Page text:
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From Wedding Wars To First Dates

Gail Simmons shares her favorite first-date spots.

By Gail Simmons

As someone who is planning her own wedding (this summer), I was pretty fired up for last night's Wedding Wars episode, which I thought it was one of the most grueling and difficult challenges of the season. To plan, cook, and serve food for 125 wedding guests in less than 24 hours is, quite frankly, madness.

How to Watch

Watch Top Chef Season 21 Wednesdays at 9/8c on Bravo and next day on Peacock.

But they did it, and I was impressed with their fortitude and with the fact that no one killed anyone after all that sleep deprivation. I actually thought Lisa was going to fall asleep standing at Judges' Table. She looked like a zombie. Can't say that I blame her, or any of them. That's an incredible amount of work to get done in 14 hours and then to have to stay up through service and the stew room and Judge's Table, my lord, I am ready to fall down into a deep sleep just thinking about it.

As the judges pointed out, I think the main issue with the losing Groom's Team was lack of leadership and a sort of bad attitude and absence of teamwork by the group as a whole. I didn't feel like they had a collective vision or a real team spirit, and their menu suffered for it.

In contrast, the Bride's Team was more focused and had better energy, which goes a long way in the kitchen. The Bride's Team's menu was more appealing and better tasting. (I'd have loved to have that food at my wedding. It was fun and spirited but refined as well.)

So I was not surprised that the Groom's Team was the losing team, and I agree with the judges' decision to send Nikki packing.

Not only was her tortellini dry and too sweet (and Italian food is supposedly her thing), but her leadership was also lacking. She seemed to take control initially with her ideas in sync with the groom's vision for the wedding menu, but then she dropped the ball and eschewed responsibility, and that was not what was needed for that team. As Tom said at Judges' Table, "The only way to win is to step up and do the job."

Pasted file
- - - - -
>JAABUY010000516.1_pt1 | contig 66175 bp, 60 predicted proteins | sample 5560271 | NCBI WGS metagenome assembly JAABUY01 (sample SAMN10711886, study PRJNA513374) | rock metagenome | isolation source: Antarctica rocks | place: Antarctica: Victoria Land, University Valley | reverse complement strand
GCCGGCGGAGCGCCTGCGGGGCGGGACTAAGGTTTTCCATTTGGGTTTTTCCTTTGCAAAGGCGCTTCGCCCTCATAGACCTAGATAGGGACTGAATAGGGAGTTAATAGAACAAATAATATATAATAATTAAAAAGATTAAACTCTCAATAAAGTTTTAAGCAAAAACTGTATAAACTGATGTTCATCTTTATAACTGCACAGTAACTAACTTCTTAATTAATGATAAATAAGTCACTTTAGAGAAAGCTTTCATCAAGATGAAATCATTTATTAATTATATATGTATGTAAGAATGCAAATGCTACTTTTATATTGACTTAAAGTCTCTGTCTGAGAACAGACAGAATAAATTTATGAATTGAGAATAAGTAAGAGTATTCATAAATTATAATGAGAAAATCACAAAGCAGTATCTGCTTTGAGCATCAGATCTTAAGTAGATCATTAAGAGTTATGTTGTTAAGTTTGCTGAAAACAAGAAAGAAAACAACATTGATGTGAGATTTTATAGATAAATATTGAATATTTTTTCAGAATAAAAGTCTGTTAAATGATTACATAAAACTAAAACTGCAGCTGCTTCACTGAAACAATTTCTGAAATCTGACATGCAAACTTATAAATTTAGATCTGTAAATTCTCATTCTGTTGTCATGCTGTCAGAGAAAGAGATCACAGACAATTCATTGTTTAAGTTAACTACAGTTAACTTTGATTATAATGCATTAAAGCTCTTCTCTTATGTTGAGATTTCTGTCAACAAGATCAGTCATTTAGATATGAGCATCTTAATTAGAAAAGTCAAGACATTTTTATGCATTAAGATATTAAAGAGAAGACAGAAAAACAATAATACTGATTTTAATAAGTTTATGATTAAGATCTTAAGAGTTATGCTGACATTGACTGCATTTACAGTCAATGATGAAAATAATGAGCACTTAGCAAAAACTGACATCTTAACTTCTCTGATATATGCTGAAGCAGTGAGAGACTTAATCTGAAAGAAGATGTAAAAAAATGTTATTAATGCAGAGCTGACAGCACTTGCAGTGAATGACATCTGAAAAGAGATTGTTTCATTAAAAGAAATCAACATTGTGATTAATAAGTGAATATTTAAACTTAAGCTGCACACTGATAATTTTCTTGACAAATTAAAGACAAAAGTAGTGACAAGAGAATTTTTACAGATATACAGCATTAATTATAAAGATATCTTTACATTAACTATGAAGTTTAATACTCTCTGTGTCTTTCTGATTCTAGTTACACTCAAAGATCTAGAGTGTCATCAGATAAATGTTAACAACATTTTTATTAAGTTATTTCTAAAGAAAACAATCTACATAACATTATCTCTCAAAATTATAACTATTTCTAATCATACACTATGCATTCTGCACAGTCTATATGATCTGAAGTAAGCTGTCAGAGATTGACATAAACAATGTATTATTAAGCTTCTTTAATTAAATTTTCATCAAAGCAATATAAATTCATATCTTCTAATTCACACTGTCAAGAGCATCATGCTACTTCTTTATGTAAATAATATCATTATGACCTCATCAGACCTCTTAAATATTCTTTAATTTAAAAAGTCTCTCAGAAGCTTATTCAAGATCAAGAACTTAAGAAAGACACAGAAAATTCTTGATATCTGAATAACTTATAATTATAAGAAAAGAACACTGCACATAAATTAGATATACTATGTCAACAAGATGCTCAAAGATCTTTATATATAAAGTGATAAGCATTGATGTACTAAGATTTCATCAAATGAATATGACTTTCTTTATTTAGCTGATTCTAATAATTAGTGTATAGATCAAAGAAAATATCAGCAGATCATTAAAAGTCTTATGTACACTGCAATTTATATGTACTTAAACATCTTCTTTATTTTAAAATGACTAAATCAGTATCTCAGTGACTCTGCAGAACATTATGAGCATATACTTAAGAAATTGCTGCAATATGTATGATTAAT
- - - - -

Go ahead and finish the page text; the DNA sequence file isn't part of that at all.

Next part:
Sure, that makes you more vulnerable to losing, but that risk is gotta be taken in order to come out on top, which is sort of the point of this competition. In any case, I thought the competition was particularly heated and intense this week and that the contestants did a truly impressive job of serving 125 guests in an absurdly short amount of time.

I think it goes without saying that I will award Quote of the Episode to Andrew, for this gem: "I have a culinary boner right now knowing that I have to work all night, because I am an animal." Andrew, you are priceless. In the beginning of the season, I sort of was annoyed by him and now, honestly, I love the guy. He's fierce, funny, and talented (though I do think he's gotta be done with fried chicken fingers), and I just find his way of expressing himself to be priceless. He is who he is, no apologies, and I kinda dig that.

I want to send a shout out to Steph for that amazing wedding cake. She did a killer job of making it look like a real professional wedding cake with her fondant, and I was so impressed with that, especially since it was something she'd never done before. Wow. She can do my cake if she wants ('cause we certainly can't afford to pay $5000 for one.)

It was also very sweet of Richard to give his win to Steph, and for them to agree to split that $2000 Crate and Barrel gift certificate. But I am so sure Richard's wife was watching going, "Honey, are you crazy? I want a new sofa and some ceramic dishes and you're giving away our Crate and Barrel booty?!?!" Oh, he probably got an earful.